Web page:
Mothers, don’t panic if you took the pill

 
By Meghan Mangrum • Published: April 4th, 2016
Category: Health in a Heartbeat
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There’s some good news for pregnant women: Don’t worry if you took birth control pills before your pregnancy was confirmed.

A new study has found that that taking birth control pills during the early stages of pregnancy is not associated with an increased risk of birth defects.

This is important because many women don’t know they are pregnant for several weeks, until symptoms prompt them to get a pregnancy test. About 16 percent of women of childbearing age in the United States take the pill. While the failure rate is low, it can increase due to missed doses, drug interactions or illness.

Researchers studied more than 880,000 births in Denmark, and found that the overall rate of birth defects was the same for women who had never taken the pill and for women who had taken the pill, even those who took it early in their pregnancy. The findings, by Harvard University School of Public Health researchers, were published in the medical journal BMJ. The lead researcher called the results convincing evidence that there’s no link between oral contraceptives and birth defects.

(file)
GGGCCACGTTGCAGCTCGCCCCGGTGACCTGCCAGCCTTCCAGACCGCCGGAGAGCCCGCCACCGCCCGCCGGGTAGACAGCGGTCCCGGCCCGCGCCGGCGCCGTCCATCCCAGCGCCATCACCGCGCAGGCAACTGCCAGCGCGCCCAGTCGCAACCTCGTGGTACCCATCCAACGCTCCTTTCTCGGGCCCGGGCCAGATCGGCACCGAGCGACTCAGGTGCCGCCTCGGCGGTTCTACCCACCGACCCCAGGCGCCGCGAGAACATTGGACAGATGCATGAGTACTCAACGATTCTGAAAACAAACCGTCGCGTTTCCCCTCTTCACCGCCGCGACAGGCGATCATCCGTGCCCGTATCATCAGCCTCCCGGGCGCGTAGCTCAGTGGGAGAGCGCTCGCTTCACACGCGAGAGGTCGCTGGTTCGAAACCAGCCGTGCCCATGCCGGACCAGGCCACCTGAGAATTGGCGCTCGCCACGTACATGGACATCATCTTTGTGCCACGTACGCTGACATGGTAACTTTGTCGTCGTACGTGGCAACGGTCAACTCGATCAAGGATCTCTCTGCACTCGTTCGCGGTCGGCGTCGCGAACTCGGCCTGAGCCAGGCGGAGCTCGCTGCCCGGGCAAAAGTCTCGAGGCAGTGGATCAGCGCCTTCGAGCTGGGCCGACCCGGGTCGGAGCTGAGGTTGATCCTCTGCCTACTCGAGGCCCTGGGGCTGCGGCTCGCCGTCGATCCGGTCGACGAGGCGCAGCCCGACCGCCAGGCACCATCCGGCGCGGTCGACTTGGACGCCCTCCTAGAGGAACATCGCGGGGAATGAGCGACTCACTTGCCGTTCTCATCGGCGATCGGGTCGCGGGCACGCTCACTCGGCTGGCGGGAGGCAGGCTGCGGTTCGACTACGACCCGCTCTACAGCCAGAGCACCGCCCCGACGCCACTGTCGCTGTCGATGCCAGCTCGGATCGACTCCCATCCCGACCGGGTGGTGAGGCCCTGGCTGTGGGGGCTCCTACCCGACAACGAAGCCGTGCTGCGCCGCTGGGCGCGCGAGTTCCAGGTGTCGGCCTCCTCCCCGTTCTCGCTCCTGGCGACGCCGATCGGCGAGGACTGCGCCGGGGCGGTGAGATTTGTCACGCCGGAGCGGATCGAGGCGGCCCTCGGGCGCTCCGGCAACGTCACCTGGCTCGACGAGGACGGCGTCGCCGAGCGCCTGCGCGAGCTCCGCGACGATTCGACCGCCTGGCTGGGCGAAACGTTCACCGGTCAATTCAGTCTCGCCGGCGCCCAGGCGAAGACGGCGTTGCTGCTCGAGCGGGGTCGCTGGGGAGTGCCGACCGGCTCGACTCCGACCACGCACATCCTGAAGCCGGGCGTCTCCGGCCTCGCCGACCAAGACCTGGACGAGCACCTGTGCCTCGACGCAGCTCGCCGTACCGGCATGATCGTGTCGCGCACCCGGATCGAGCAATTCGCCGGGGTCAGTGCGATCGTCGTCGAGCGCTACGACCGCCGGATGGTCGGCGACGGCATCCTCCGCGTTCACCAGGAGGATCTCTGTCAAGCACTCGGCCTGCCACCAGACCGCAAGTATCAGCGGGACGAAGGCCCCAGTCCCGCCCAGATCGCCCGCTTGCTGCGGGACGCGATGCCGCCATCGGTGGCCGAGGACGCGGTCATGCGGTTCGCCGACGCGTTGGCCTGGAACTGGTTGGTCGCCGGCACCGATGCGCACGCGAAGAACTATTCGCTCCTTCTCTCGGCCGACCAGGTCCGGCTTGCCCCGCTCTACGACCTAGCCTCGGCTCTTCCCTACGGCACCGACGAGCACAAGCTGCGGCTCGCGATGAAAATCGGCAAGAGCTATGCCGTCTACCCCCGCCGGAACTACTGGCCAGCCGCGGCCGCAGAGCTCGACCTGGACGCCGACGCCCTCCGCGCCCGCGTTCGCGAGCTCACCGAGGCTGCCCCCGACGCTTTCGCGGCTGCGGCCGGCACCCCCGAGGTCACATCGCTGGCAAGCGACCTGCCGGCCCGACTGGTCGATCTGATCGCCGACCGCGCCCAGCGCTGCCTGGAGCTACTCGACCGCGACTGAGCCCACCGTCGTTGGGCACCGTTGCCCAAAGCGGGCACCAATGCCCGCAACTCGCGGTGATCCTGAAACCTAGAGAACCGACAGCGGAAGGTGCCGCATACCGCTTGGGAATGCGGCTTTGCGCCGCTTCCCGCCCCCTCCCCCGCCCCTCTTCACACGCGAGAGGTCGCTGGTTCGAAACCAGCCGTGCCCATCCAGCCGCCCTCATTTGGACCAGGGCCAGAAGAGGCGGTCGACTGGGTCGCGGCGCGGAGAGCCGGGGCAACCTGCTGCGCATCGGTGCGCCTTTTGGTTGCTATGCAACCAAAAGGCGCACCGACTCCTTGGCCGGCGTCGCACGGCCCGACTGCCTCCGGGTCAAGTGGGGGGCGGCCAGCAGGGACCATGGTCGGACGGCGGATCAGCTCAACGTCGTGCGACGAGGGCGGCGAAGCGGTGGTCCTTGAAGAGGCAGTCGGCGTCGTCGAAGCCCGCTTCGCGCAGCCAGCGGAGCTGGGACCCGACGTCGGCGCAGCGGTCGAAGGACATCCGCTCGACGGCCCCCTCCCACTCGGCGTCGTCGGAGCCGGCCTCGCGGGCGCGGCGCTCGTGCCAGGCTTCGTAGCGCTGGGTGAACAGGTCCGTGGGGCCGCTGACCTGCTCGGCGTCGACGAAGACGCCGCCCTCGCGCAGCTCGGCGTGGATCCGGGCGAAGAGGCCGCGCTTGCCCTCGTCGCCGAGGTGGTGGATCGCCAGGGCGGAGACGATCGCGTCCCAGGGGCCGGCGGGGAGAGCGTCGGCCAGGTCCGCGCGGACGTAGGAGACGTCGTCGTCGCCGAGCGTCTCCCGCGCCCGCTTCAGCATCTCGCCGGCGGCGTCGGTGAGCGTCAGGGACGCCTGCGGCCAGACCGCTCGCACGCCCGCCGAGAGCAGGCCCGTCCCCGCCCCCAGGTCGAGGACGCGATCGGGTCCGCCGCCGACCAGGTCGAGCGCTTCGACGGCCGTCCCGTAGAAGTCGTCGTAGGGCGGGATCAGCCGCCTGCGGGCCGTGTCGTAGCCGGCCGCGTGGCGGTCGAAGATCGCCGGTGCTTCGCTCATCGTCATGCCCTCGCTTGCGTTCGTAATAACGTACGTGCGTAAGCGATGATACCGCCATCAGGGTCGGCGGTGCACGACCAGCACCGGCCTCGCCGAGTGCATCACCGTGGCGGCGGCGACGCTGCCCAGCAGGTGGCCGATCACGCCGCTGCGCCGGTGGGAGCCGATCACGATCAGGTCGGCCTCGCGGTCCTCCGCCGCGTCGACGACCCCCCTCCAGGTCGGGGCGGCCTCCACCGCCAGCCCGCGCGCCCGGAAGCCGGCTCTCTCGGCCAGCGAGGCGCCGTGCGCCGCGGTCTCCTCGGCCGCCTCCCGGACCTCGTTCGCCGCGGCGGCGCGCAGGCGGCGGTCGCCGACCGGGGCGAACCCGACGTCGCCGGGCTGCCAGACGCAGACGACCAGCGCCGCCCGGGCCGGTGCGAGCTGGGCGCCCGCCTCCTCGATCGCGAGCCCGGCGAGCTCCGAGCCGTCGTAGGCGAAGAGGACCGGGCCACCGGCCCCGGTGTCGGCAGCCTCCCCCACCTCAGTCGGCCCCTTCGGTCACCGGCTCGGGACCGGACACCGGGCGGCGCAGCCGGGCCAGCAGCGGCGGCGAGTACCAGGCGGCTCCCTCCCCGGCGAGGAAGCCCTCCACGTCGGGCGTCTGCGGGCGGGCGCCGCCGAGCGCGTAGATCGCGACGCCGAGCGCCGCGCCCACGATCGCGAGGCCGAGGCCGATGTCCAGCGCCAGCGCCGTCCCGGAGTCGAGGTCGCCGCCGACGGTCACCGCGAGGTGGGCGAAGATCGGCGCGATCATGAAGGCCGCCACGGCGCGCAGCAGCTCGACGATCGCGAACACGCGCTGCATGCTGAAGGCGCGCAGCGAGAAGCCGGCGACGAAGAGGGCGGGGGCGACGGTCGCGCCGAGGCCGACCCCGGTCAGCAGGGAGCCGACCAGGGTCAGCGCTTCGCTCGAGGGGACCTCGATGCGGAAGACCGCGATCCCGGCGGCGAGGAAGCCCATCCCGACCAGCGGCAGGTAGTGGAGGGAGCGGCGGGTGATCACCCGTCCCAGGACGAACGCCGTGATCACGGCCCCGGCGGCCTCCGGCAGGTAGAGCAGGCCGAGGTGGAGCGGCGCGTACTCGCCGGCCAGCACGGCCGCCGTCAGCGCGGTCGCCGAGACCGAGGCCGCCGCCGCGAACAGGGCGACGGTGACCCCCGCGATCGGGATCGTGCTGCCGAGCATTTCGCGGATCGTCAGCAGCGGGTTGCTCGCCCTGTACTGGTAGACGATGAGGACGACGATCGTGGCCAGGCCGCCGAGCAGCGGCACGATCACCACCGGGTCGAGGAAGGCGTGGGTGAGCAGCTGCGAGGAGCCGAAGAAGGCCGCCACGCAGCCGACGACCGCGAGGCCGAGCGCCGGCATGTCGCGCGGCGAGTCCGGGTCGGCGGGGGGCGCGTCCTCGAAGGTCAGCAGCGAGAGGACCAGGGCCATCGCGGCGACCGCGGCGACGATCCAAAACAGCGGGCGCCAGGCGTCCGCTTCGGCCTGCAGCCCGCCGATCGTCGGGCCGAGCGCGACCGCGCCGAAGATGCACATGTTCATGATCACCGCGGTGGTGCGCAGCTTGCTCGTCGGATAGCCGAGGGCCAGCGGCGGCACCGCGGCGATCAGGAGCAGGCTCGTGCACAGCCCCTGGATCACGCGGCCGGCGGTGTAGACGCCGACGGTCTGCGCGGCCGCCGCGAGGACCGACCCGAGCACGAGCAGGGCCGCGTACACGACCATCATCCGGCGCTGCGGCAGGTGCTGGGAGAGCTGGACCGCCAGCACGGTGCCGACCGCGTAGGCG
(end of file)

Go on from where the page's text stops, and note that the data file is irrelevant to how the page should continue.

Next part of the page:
The rate of birth defects across all groups of mothers, whether or not they took birth control pills, is about 25 per 1,000 births.

Doctors don’t always know what causes a birth defect, but genetic problems, environmental factors, illness or alcohol and drug use can affect a baby’s development.

Pregnant women should see a physician regularly, make sure they are getting the recommended amount of folic acid, avoid alcohol and drugs, and maintain a healthy lifestyle and diet.

But for women who are worried because they took birth control pill early in their pregnancy, there appears to be no harm done.